Cambridge University marks 150 years of female students

Rockets and confetti Image copyright Sian Collins
Image caption Rockets were set off in protests against female students in the late 19th Century

Fragments of eggshells and fireworks thrown at female students are among items at an exhibition to mark 150 years since they were first allowed to study at Cambridge University.

Women were first admitted to Girton College in 1869 but it was not until 1948 that they were awarded degrees.

The Rising Tide: Women at Cambridge tells the stories of the struggles and successes of female students, academics and staff through the years.

The exhibition opens next month.

Co-curator Dr Lucy Delap said the exhibition would showcase the "persistent marginalisation" of women at the university and their "ongoing campaigns for gender justice".

Image copyright Getty Images
Image caption A sea of male undergraduates protesting at a vote to allow women to gain degrees at Cambridge in 1897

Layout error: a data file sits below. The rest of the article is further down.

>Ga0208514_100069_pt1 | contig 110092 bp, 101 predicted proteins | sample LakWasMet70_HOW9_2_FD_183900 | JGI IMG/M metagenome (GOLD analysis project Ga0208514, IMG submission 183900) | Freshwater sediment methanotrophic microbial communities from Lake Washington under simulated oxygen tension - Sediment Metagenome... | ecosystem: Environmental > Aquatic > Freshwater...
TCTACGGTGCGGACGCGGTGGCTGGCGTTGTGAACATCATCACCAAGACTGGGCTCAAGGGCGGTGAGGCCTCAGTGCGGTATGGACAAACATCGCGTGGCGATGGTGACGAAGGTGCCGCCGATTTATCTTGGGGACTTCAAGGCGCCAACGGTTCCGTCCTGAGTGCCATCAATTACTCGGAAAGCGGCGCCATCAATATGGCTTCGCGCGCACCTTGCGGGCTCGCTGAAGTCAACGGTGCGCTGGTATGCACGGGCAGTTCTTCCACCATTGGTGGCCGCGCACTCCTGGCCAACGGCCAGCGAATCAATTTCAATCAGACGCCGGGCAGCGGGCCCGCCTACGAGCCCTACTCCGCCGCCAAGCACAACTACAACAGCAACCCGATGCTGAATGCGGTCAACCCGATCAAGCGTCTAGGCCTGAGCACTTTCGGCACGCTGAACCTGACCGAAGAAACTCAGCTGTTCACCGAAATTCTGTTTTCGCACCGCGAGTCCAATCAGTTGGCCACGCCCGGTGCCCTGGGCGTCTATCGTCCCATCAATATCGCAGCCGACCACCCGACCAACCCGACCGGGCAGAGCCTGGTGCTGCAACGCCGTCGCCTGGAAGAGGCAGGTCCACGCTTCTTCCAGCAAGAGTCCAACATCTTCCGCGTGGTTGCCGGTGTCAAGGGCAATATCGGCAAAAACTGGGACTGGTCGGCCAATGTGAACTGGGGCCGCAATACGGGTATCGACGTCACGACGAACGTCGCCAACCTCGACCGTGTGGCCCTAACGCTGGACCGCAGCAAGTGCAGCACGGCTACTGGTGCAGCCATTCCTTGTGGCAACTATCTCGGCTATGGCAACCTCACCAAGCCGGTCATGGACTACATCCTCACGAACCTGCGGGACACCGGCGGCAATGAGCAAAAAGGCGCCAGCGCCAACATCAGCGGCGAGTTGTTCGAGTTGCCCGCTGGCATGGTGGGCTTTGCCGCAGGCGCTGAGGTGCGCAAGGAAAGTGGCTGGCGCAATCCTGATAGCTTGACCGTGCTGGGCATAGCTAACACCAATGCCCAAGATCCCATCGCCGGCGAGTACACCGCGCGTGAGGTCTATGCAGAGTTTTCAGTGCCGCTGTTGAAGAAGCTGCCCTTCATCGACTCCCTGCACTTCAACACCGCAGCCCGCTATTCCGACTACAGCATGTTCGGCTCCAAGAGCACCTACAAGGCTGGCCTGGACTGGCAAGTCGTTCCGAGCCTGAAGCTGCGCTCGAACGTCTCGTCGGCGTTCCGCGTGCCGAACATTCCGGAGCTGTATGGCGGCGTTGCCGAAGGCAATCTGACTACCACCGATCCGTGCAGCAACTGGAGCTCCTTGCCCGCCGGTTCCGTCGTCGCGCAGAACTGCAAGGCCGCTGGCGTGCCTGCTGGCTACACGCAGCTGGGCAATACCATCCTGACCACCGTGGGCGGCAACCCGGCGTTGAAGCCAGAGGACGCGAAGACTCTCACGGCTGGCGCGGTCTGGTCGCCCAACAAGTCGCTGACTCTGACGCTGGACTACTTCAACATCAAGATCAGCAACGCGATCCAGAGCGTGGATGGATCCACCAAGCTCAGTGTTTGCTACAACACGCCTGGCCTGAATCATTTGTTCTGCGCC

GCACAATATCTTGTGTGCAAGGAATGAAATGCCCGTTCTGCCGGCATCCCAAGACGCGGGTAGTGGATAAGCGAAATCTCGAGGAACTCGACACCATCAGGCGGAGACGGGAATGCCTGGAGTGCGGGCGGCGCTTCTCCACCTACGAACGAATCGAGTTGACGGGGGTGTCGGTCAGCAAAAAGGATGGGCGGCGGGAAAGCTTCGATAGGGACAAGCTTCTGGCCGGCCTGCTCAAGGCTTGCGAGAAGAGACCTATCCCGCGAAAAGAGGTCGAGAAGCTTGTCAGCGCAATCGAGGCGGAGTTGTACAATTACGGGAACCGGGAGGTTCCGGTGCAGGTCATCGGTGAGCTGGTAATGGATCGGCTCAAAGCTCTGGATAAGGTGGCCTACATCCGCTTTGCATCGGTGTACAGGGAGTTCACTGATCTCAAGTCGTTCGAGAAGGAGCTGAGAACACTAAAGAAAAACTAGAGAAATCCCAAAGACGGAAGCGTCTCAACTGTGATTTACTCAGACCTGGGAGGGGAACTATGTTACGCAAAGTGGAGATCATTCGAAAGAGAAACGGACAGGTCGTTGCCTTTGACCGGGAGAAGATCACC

"From the founding of the first women's college to the present day, the experience of women at Cambridge has differed greatly from their male counterparts," she said.

Although the establishment of Girton College - the UK's first residential university establishment for women - gave them the opportunity to study, they had to ask permission to attend lectures and were not allowed to sit exams without special permission.

Image copyright Girton College
Image caption Domestic staff at Girton College, photographed in 1908

The 400 pages of a petition demanding women be allowed to take degrees will also be on display.

Surviving fragments of eggshells and fireworks illustrating the violent opposition to giving women degrees during a vote on the subject in 1897 will be on show alongside a note written by undergraduates apologising for damage done to women's college Newnham during a riot in 1921.

The exhibition at the University Library opens on 14 October and runs until March.

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